KPMG observation: An extension of the haircut to subpart F inclusions and/or foreign branch income can be viewed as different in kind from the current law application to GILTI foreign taxes, where section 250 results in only partial U.S. taxation of GILTI income. In light of Congress’s historical commitment to eliminating double taxation of foreign income (both through the Code and tax treaties) to extend the haircut outside of the context of a partial exclusion from U.S. tax would constitute a significant change in policy.
- Reduce and equalize (at an unspecified percentage) the section 250 deduction for GILTI and FDII. Following the previous framework, foreign-derived innovation income would replace “foreign-derived intangible income” as the amount qualifying for the section 250 deduction along with GILTI, substituting “deemed intangible income” with “domestic innovation income.” Domestic innovation income is defined as the lesser of (1) the corporation’s deduction eligible income (DEI) and (2) the sum of portion of its qualified research expenditures and its qualified training expenditures. To qualify, the expenditures must be for activities conducted in the United States. The draft legislation also provides new rules for determining qualified training expenditures. Notably, however, the foreign-derived innovation income calculation would continue to incorporate without change the use of the “foreign-derived ratio” (foreign-derived deduction eligible income/DEI) to determine the amount eligible for the section 250 deduction.
KPMG observation: The draft legislation generally anticipates prospective effective dates, for tax years beginning on or after the date of enactment. For section 250, however, the proposed effective date is unspecified. The transition to domestic innovation income could be favorable for some taxpayers that incur significant amounts of qualifying expenses but have little section 250 benefit under the current rules due to the amount of their domestic qualified business investment assets.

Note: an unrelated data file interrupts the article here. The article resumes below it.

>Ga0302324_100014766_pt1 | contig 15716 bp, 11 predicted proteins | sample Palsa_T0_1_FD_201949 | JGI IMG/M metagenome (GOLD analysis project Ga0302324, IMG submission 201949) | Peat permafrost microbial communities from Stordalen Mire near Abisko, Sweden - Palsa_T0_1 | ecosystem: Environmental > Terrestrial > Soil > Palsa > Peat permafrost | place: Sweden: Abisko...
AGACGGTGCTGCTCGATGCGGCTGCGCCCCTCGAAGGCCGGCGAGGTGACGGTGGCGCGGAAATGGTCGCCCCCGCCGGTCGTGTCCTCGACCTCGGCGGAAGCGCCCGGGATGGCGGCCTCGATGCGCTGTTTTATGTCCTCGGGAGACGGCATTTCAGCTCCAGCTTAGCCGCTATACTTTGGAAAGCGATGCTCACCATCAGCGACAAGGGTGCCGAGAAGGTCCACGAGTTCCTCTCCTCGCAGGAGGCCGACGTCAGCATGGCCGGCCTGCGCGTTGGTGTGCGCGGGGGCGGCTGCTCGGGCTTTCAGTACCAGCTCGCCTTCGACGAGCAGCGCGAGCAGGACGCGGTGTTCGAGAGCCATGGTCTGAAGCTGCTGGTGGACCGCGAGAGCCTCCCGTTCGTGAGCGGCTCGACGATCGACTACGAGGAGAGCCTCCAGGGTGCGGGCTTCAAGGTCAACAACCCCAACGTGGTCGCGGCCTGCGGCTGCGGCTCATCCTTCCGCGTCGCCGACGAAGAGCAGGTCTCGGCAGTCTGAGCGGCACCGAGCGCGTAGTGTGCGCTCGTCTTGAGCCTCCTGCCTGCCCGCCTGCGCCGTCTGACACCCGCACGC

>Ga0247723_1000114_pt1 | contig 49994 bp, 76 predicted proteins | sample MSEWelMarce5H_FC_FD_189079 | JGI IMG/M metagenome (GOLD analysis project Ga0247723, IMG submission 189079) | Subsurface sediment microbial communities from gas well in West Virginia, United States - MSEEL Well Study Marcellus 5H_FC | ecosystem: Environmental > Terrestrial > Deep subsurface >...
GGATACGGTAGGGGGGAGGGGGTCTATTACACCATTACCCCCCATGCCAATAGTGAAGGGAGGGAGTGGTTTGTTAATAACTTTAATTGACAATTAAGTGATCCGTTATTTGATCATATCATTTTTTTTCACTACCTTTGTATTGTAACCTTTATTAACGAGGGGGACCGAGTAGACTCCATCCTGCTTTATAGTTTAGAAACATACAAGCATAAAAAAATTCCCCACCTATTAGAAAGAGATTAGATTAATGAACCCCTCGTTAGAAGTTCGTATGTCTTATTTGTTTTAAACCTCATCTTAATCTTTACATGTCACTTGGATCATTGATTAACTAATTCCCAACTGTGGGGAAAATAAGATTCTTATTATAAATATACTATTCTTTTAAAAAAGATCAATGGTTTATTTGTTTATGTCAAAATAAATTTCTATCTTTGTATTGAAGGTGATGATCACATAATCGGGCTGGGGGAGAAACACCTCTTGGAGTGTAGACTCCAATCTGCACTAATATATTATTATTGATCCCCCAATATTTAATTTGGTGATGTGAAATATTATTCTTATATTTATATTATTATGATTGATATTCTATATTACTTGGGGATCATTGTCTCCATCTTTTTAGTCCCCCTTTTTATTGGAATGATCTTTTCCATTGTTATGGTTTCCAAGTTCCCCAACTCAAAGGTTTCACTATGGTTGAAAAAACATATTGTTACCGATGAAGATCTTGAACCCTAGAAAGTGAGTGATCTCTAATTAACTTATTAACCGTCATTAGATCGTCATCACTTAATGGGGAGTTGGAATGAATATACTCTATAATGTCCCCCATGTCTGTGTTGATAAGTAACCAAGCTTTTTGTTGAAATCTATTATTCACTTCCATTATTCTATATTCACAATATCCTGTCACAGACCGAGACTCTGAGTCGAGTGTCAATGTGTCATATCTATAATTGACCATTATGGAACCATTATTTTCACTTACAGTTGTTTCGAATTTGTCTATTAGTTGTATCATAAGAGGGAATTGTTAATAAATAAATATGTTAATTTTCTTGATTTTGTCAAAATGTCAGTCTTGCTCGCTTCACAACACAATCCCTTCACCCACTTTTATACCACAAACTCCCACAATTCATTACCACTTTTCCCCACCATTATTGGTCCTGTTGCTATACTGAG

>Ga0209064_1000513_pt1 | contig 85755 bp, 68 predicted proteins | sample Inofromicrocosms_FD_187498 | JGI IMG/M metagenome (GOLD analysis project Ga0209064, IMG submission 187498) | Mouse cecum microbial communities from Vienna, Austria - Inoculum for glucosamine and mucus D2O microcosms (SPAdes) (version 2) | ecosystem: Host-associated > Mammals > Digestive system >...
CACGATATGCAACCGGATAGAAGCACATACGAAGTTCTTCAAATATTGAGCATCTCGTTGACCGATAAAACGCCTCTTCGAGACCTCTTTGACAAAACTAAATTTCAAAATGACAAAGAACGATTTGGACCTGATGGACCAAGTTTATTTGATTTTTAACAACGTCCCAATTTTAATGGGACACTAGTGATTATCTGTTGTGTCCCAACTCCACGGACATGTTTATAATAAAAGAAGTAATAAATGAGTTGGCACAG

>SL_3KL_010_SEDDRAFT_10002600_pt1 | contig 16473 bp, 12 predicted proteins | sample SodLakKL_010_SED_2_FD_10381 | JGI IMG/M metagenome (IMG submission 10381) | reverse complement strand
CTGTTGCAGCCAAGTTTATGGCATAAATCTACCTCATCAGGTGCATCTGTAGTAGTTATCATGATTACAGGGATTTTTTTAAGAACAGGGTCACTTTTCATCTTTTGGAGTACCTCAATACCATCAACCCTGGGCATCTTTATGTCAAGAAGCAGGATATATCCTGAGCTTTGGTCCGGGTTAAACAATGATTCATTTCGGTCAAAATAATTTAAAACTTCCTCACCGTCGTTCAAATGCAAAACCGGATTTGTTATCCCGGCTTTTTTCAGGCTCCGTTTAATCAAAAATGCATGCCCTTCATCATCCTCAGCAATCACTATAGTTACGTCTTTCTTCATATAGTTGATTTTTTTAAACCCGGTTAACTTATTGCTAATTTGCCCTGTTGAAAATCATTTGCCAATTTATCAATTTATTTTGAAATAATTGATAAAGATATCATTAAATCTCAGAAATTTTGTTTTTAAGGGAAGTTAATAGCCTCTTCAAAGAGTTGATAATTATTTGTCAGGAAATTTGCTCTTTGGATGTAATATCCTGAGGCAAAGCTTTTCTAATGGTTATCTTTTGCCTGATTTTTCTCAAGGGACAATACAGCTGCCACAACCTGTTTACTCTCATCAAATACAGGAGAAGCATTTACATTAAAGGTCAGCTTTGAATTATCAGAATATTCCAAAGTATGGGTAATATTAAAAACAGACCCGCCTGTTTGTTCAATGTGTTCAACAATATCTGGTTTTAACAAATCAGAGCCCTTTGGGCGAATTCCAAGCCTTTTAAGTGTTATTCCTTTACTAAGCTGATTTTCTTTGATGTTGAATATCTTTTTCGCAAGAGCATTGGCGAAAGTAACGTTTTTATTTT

- Modify the allocation of research and experimental and stewardship expenses by treating such expenses as 100% allocated to U.S. source income for purposes of determining the foreign tax credit limitations if those activities are conducted in the United States.
- Reform the base erosion and anti-abuse tax (BEAT) system by adding a second bracket for base erosion income and providing full value to domestic business tax credits. Additionally, it is indicated that the drafters are “considering the best way to incorporate into the BEAT” the Biden Administration’s SHIELD proposal (Stop Harmful Inversions and Ending Low-Tax Developments).
KPMG observation: The draft changes to the BEAT are less clearly coordinated with the OECD’s work on Pillar Two than the Biden Administration’s SHIELD proposal is. Although the draft legislation anticipates that BEAT will incorporate elements of the SHIELD proposal, it does not currently clarify which elements of SHIELD may be adopted. The proposed GILTI amendments do not fully align with Pillar Two either, but similar to the Biden Administration’s proposal, they do allow the GILTI rules to take into account taxes paid under an income inclusion rule at the ultimate foreign parent level.
With the approval of the budget resolution by both the House and Senate, the relevant committees, including the Senate Finance Committee and the House Ways and Means Committee, may begin consideration of legislation for inclusion in a reconciliation bill at any time. It is possible that legislation based upon the discussion draft released today could be considered for inclusion in such legislation.